The way in which the organisers of these protests have been treated is also remarkable. Tamara Lich, for example, was arrested on 17 February 2022 and initially refused bail by the court. She was only released on 7 March 2022.

On 7 June of the same year, she was arrested again, accused of violating the conditions of her first release. In particular, this was attributed to her attendance at a gala where she accepted an award for organising protests. The state interpreted this as a breach of the conditions of her release, as she was forbidden to meet other protest organisers who were present at the same gala. In addition, she was banned from social media, but she did participate in one podcast. Again, her bail application was initially rejected and she had to spend almost a month in prison before a higher court agreed to her release.

Although she has not been jailed since then, the story cannot yet be put to bed. Along with another trucker protest organiser, Chris Barber, they still face criminal charges and have to defend themselves in court. They are accused of mischief, obstructing police, counselling others to commit mischief and intimidation. The long and gruelling proceedings themselves are a punishment in this case. But at least Lich was recently allowed back on social media – the ban on its use ended on 21 December last year.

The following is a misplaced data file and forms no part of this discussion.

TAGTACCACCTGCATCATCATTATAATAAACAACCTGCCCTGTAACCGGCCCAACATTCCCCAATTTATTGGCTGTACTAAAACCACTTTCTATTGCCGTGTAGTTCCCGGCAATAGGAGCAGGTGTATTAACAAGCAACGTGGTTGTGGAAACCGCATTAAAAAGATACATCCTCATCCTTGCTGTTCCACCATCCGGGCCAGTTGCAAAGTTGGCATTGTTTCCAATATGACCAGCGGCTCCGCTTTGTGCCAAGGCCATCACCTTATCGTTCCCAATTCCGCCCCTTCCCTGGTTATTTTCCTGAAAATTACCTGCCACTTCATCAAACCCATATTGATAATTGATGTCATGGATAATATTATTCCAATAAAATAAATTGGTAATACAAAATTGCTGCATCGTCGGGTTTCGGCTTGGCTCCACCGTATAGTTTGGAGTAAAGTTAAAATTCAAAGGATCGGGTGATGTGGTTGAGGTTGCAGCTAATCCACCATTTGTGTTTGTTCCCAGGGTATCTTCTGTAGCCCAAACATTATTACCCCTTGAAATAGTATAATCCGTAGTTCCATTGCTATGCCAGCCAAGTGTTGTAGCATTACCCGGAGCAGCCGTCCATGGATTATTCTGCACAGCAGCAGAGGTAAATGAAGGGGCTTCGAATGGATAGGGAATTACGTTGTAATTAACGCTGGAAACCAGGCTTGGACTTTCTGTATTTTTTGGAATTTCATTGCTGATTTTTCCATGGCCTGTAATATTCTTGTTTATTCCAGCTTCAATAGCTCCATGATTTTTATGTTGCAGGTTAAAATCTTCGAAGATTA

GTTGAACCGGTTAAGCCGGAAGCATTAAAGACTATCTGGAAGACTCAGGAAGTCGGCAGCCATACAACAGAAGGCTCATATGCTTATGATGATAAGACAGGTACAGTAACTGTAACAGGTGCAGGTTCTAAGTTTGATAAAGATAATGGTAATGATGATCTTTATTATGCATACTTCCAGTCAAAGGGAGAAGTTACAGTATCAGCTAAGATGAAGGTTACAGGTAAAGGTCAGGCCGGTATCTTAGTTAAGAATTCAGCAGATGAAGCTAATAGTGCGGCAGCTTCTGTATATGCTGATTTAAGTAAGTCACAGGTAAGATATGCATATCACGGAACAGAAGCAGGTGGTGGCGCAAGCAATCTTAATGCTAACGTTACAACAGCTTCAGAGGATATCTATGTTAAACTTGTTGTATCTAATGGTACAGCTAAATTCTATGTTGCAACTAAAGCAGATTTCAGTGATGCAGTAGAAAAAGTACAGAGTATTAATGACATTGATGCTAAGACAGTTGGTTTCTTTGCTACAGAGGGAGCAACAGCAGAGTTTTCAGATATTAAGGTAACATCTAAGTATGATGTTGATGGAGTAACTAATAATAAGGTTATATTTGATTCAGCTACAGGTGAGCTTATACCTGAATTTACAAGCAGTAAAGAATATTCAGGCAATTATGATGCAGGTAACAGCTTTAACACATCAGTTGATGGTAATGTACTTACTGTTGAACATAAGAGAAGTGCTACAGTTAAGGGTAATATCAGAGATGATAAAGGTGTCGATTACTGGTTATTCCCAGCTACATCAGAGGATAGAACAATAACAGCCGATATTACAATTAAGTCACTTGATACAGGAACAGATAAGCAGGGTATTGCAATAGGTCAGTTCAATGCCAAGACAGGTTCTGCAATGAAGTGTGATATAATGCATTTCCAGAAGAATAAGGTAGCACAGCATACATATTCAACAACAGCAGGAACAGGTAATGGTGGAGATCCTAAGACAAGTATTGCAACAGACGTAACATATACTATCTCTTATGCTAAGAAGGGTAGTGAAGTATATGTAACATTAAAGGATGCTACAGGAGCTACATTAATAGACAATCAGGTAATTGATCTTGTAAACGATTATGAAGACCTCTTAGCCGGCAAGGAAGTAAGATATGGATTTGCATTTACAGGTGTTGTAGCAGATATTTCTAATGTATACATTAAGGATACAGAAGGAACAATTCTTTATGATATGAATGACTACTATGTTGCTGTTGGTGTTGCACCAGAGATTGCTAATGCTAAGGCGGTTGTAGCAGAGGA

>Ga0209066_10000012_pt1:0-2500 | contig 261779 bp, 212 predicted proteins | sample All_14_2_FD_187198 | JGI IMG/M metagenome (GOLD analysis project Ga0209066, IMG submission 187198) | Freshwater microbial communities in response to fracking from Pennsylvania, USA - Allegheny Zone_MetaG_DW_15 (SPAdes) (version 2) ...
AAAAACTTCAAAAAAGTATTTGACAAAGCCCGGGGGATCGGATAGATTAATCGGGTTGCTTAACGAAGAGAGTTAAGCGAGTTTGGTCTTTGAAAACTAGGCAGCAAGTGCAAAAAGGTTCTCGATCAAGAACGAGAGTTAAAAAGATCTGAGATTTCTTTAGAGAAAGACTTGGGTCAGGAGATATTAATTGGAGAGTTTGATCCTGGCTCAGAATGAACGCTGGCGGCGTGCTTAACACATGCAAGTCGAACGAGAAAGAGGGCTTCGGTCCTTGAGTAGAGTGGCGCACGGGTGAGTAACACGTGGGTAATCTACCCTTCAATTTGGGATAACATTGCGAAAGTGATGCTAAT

A Polish-Canadian pastor, Artur Pawlowski, who protested against the restrictions imposed during the covid crisis, was forced to endure a similarly lengthy trial. For failing to comply with the restrictions, he was fined more than 40 times, repeatedly arrested, and kept under house arrest.

He was eventually charged with taking part in the same Freedom Convoy protests. Only instead of Ottawa, he was taking part in blocking a bridge linking Canada to the United States in Coutts. A significant proportion of trade between the two countries passes over this bridge. Pawlowski’s involvement meant he gave a speech to the people protesting there. He was therefore found guilty of mischief for urging truckers to continue the border protest, i.e. blocking traffic on the bridge. For this, he was eventually sentenced to 60 days in prison.

Outside the Covid issue, other recent examples of abuse of power can also be highlighted. We recently wrote in our news round-up about how David Menzies, a reporter for the alternative publication Rebel News, who tried to interview Deputy Prime Minister Chrystia Freeland, was obstructed by the police and arrested. The whole event was filmed and the police’s conduct led to widespread criticism. It is probably for this reason that Menzies was quickly released and not charged.

Some of the Protestors Are Still in Jail, Years Later

Canadian trucker and writer Gord Magill joined Tucker Carlson on Wednesday to talk about the Coutts Four.

Four Alberta men attended the Coutts, Alberta, blockade in support of Freedom Convoy protests in Ottawa.

On 13 and 14 February 2022, lineman Jerry Morin, landscaper Chris Carbert, electrician Chris Lysak and gravel truck operator Anthony Olienick were arrested on charges of mischief over $5,000. Charges of conspiracy to commit murder were soon added. They were dubbed the Coutts Four.